For almost fifteen years that lane bore his name. Losi became an indispensable piece on the field and an essential voice in the locker room. He had plenty of personality and character, among other things, to confront the board when they refused to fulfill their commitments to the players. Because they were not easy years for the club. Losi confessed on some occasion that «I lived in a Rome in permanent crisis. I did not know anything else during the fifteen years that I played with them ».

In just four years he had already become a captain. That is why he had the honor of lifting the first trophy that Roma had won in a long time. He succeeded in 1961 in the Fairs Cup. The team had a decent season, but in that continental tournament he felt much more liberated. Although from the board they received messages detracting from him and it was advised to save their strength for the domestic championships, the squad saw in him a way to vindicate themselves. And for that, considerable efforts were made.

Losi, for example, had to play a match the day after making his debut for the Italian national team. Things of the calendar of that time. He arrived at the Roman locker room and the coach asked him if he was fit to play Hibernian in the second leg of the semi-finals. “Don’t ask me absurd questions” Losi replied.. Roma reached the final against Birmingham and after a 2-2 draw in England they won the tournament after winning 2-0 at their stadium. It was the day fans forgot forever about the relatively recent stadium move. That afternoon the Olympian acquired the personality and atmosphere that he would never lose. Giacomo Losi went down in history for being the first Roma player to lift a European trophy.

A few months after that came one of those events that mark a race In January 1961, during a match against Sampdoria, Losi injured. I was lame lost, but since there were no possible substitutions, he stayed on the field doing what he could. The game was tied and he was not willing to leave them in that situation. In the last minutes, on a corner kick in favor, from among the cloud of players trying to reach the ball, Giocomo Losi’s head appeared to give him the victory. One of the two goals he scored in fourteen years for his team in the League. People went crazy with him. That day they baptized him “Ilcuore di Roma”, the nickname that he would already accompany him forever. It was not about football because in the team of the 60s there were players of undoubted quality on the team. It was something else. Losi faithfully responded to what the fans believed that he should be a Roma player. And so they surrendered to him.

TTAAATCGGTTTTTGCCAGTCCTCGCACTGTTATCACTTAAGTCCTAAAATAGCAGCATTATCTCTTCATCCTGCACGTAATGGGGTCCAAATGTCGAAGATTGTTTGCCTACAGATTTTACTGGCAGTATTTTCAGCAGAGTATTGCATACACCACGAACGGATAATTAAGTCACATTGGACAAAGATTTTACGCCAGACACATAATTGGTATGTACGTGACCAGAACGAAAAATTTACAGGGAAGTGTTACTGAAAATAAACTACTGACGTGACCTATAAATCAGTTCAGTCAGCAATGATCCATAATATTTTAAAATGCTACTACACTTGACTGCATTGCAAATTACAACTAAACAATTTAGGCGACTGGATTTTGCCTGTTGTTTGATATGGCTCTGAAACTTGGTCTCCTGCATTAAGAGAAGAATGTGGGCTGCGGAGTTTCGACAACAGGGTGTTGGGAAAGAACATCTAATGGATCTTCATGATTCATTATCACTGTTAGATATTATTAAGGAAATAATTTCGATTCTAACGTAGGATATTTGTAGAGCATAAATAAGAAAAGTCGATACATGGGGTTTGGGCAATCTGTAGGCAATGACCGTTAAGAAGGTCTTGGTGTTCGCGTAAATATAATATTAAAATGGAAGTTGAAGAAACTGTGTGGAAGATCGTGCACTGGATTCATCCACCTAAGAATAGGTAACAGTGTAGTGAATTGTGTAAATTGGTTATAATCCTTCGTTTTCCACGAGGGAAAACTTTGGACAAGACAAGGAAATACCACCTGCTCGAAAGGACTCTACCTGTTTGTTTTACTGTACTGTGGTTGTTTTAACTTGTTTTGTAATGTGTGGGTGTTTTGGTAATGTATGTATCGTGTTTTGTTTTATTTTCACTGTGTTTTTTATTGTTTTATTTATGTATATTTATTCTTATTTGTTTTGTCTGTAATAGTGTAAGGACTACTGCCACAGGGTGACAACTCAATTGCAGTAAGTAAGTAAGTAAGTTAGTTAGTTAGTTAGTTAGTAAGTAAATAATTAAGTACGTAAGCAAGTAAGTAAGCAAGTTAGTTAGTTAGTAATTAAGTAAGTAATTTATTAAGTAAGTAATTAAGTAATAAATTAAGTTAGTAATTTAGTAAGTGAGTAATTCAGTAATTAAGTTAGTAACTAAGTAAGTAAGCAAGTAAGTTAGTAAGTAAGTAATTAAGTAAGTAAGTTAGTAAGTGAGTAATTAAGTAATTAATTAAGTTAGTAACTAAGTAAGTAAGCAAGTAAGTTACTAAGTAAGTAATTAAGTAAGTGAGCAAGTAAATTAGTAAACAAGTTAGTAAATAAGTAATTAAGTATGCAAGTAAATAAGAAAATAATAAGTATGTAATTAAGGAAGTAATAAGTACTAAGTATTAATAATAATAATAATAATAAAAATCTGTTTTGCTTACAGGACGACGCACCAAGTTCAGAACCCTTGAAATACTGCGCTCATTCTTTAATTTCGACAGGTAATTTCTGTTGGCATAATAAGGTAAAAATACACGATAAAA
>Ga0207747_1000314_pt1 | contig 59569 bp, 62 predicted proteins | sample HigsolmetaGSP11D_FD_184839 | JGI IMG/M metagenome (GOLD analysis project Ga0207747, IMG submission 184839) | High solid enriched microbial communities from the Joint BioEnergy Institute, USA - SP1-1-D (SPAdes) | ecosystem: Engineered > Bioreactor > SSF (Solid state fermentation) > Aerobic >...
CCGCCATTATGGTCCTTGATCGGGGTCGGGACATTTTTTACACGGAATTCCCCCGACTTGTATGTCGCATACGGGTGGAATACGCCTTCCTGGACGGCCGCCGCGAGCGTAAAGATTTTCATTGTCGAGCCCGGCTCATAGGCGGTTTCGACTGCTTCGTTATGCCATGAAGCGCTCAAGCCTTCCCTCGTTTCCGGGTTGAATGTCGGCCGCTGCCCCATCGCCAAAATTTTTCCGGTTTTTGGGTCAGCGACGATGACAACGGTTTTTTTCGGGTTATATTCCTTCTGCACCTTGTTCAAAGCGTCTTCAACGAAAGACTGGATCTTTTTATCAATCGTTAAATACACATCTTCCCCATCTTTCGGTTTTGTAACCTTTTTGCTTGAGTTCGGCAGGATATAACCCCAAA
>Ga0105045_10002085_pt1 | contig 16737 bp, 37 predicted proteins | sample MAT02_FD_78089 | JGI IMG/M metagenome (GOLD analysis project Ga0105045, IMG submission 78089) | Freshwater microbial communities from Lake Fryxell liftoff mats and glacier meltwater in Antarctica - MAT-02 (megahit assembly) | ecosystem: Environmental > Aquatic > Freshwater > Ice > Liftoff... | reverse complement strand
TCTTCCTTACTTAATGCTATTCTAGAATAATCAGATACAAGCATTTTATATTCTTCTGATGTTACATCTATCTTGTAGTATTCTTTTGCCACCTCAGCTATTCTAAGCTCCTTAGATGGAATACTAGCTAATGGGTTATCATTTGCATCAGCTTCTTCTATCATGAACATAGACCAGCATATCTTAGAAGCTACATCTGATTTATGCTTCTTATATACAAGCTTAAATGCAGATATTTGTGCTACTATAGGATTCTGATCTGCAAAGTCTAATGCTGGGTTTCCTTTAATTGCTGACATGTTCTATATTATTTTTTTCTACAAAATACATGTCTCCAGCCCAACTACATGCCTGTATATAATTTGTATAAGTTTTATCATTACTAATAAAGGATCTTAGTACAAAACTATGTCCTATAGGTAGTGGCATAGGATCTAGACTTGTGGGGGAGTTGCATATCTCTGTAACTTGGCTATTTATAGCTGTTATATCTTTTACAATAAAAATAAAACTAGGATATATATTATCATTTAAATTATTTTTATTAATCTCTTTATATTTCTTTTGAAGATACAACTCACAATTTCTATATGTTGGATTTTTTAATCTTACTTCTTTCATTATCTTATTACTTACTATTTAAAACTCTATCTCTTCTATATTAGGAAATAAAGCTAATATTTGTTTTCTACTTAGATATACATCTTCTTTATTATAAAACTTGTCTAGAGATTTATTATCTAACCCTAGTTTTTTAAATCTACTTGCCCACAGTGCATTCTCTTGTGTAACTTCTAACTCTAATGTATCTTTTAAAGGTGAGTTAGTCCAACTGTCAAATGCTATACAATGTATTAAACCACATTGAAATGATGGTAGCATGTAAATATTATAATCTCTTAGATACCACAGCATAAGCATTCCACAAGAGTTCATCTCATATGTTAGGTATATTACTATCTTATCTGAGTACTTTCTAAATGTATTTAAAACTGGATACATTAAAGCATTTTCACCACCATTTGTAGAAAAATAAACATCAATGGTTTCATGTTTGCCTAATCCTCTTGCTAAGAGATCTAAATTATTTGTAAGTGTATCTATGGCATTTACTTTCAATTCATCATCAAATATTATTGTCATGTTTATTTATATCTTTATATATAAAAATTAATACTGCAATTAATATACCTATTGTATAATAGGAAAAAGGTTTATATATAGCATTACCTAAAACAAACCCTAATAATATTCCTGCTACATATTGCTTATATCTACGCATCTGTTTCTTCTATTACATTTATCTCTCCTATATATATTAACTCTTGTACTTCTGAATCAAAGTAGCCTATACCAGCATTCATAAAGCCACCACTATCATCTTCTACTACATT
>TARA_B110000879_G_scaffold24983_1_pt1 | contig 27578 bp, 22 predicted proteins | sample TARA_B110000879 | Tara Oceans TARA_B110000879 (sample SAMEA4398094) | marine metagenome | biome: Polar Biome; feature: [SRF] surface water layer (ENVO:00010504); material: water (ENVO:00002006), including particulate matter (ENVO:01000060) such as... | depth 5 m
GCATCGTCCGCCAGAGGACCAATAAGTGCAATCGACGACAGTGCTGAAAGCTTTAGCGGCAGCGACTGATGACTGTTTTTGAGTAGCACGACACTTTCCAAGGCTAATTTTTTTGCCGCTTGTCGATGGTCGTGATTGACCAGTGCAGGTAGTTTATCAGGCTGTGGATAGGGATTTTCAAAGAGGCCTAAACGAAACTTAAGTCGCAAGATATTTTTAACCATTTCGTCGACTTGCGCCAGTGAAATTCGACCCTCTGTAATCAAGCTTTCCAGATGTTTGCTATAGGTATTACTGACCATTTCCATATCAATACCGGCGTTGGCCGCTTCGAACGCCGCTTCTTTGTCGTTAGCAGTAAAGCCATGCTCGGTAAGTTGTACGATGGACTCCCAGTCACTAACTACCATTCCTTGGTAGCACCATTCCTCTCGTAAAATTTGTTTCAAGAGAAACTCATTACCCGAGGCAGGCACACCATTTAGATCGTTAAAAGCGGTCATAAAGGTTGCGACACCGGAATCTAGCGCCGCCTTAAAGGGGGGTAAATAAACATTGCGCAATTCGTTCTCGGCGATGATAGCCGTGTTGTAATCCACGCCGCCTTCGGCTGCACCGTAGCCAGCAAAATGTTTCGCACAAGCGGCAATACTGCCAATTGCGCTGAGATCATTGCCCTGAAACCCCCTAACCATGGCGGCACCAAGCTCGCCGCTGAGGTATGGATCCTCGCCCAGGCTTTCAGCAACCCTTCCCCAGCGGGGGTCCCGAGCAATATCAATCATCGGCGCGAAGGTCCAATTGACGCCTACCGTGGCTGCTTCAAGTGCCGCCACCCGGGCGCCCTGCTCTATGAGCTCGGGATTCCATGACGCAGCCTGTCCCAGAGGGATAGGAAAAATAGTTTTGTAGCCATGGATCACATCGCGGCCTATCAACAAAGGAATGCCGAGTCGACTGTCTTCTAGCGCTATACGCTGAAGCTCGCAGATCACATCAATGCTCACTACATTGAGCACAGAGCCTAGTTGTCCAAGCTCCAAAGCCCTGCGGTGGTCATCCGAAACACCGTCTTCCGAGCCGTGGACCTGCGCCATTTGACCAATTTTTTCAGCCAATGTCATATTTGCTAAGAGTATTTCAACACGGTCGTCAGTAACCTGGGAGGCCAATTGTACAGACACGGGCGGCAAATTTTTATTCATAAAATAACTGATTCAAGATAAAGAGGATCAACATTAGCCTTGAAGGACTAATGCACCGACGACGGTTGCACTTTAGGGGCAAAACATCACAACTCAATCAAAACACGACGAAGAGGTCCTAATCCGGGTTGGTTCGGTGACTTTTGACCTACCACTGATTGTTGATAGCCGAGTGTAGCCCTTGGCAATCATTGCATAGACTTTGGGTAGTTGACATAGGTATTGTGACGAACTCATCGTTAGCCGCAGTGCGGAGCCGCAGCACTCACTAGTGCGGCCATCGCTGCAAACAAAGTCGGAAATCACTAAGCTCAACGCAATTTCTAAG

The Roma of the 1960s won two Cup champion trophies that Losi was in charge of raising to the sky as captain of the squad. The second, in 1969, came with Helenio Herrera as coach, with whom he did not get along. That day, enjoying the happiness of his companions and the city, Losi decided that it was the perfect time to leave. He was 34 years old and for 14 years he had proudly defended the club. He had dealt with moments of trouble, with sports crises, with non-payments to the players… but he was also able to enjoy the happiness of victory, the pride of representing Italy in the 1962 World Cup and small, more personal pleasures such as meeting Say Stefano.

Giacomo Losi left Roma as the footballer who defended his jersey the most times in history. It took them a while to break their record. Almost forty years later Francesco Totti and Daniele De Rossi did it. A few months ago he also ceased to be the only Roma player in all of history who had lifted a European trophy. At 86 years old, “Il cuore di Roma” smiled happily in his house.